NCSD calls for $40 Million Increase in Federal STD Funding in Response to CDC Report
Washington, DC – A new report issued today by the CDC shows STDs at a record high, with staggering health consequences for millions of Americans. “At a time when Congress is debating repeal of the Affordable Care Act, cuts to state STD funding, and whether young people should be provided comprehensive sex education, we can ill afford to roll back the clock,” says David C. Harvey, executive director of the National Coalition of STD Directors. “We need our leaders to declare war on STDs and to do what it takes to bring down these rates and increase federal funding,” Harvey adds.
We call upon the Trump Administration and Congress to support a $40 million increase to STD funding to provide a much needed jump-start for state and local health departments and clinics to fight the rise in STDs.David C. Harvey
The CDC report shows syphilis rates increased by 17.6 percent over 2015 numbers, including a 35 percent increase in women. Syphilis rates are at levels not seen since 1992 and disproportionately impact Black and Latino gay men. Babies born with syphilis increased by 27.5 percent, with 7 new states reporting cases over 2015. Chlamydia increased by 4.7 percent and gonorrhea rates were up 18.5 percent. The U.S. has almost 20 million sexually transmitted infections (STDs) a year, with a cost to the health care system of $16 billion.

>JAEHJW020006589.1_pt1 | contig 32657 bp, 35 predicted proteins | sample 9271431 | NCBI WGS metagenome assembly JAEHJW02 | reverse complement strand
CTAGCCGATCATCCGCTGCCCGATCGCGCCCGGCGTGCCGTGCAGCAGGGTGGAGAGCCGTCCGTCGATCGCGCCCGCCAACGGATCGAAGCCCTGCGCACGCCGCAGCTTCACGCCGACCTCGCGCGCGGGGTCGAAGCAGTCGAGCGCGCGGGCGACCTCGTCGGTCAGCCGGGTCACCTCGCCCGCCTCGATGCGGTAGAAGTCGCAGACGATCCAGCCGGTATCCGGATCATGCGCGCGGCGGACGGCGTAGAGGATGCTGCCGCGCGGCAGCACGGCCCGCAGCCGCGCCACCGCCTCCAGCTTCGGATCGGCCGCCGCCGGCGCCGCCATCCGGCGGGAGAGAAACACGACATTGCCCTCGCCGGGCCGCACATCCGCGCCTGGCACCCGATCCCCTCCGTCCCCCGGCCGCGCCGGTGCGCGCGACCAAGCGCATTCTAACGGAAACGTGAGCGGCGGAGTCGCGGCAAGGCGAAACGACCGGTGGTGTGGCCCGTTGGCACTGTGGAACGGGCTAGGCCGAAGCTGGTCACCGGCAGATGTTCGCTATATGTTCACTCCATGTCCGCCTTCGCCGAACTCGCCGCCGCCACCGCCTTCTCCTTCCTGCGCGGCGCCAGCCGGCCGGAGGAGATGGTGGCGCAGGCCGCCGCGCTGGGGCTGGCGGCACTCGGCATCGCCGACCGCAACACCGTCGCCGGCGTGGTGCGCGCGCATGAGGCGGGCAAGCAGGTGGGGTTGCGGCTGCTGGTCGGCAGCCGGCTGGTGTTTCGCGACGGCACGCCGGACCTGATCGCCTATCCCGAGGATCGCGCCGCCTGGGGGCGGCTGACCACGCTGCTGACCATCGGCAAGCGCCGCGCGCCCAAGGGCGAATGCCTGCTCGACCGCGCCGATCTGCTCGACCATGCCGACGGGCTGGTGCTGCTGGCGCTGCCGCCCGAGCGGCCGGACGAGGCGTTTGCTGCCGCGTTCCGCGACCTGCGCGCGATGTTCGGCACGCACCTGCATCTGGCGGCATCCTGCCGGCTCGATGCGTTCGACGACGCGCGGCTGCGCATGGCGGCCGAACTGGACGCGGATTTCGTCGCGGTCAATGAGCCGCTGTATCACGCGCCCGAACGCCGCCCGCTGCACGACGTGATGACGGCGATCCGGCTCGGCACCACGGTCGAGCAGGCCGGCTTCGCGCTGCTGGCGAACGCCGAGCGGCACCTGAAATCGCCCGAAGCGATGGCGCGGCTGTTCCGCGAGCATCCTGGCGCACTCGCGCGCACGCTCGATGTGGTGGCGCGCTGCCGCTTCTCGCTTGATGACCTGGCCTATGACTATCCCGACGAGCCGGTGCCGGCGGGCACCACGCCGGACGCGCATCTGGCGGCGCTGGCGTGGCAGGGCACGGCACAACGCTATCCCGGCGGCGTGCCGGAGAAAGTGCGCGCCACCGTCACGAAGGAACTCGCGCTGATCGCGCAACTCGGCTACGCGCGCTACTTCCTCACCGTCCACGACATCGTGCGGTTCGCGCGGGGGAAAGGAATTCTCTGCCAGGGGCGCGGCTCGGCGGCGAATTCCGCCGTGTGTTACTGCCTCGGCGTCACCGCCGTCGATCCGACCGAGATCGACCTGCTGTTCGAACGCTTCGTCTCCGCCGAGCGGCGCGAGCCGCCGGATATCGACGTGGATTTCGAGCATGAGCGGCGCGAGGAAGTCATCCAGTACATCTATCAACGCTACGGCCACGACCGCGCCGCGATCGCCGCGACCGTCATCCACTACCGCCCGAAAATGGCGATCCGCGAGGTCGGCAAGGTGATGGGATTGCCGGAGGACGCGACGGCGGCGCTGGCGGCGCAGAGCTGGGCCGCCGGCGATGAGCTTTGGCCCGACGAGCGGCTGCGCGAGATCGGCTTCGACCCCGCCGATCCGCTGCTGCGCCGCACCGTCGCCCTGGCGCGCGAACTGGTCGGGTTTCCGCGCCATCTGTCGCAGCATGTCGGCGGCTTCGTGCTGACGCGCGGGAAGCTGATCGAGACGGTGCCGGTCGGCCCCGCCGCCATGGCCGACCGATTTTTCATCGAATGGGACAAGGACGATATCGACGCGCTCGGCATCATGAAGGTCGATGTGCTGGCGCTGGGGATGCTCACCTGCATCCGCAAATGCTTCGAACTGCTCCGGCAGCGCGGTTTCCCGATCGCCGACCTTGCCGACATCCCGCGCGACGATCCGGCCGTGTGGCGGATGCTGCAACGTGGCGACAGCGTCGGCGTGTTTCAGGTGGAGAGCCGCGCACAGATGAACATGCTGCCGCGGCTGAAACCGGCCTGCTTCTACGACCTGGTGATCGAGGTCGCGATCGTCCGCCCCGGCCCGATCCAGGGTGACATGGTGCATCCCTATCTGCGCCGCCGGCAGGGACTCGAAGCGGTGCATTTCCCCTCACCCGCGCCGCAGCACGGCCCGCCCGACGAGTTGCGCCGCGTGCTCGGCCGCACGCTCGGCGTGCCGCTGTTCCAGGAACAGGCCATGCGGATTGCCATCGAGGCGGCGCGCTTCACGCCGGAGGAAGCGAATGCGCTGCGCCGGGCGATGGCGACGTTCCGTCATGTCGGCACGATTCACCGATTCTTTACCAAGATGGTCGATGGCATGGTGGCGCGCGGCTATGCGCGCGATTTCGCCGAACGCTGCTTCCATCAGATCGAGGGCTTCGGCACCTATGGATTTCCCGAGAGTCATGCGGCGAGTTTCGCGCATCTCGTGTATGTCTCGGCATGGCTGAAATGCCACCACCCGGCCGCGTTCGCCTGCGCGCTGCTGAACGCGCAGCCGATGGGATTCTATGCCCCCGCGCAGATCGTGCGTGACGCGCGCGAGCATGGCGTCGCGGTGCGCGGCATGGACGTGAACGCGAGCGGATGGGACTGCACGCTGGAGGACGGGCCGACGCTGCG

“STDs can be prevented if we have the will,” says Harvey. “On behalf of state STD prevention and care programs, we call upon the Trump Administration and Congress to support a $40 million increase to STD funding to provide a much needed jump-start for state and local health departments and clinics to fight the rise in STDs,” Harvey adds.
STDs can have dire health consequences, especially for young women and newborn babies, two populations who are increasingly at risk, according to the CDC report. The long-term health consequences posed by STDs are serious and often irreversible, especially if not diagnosed and treated early. Young people ages 15-24 and gay and bisexual men are at highest risk for STDs and can drive new HIV infections. Young people face unique barriers to services, including stigma, confidentiality concerns, and limited access to expert STD providers. Left untreated, women can experience infertility, PID, ectopic pregnancies and chronic pelvic pain from STDs. Drug-resistant gonorrhea is a major public health threat, since increased resistance to the antibiotics used to treat the condition has been reported around the globe.
The National Coalition of STD Directors (NCSD) advocates for state, local, and territorial health department STD directors, their staff, and community-based partners. For more information, or to connect with an NCSD member, visit NCSDDC.org or call 202-842-4660.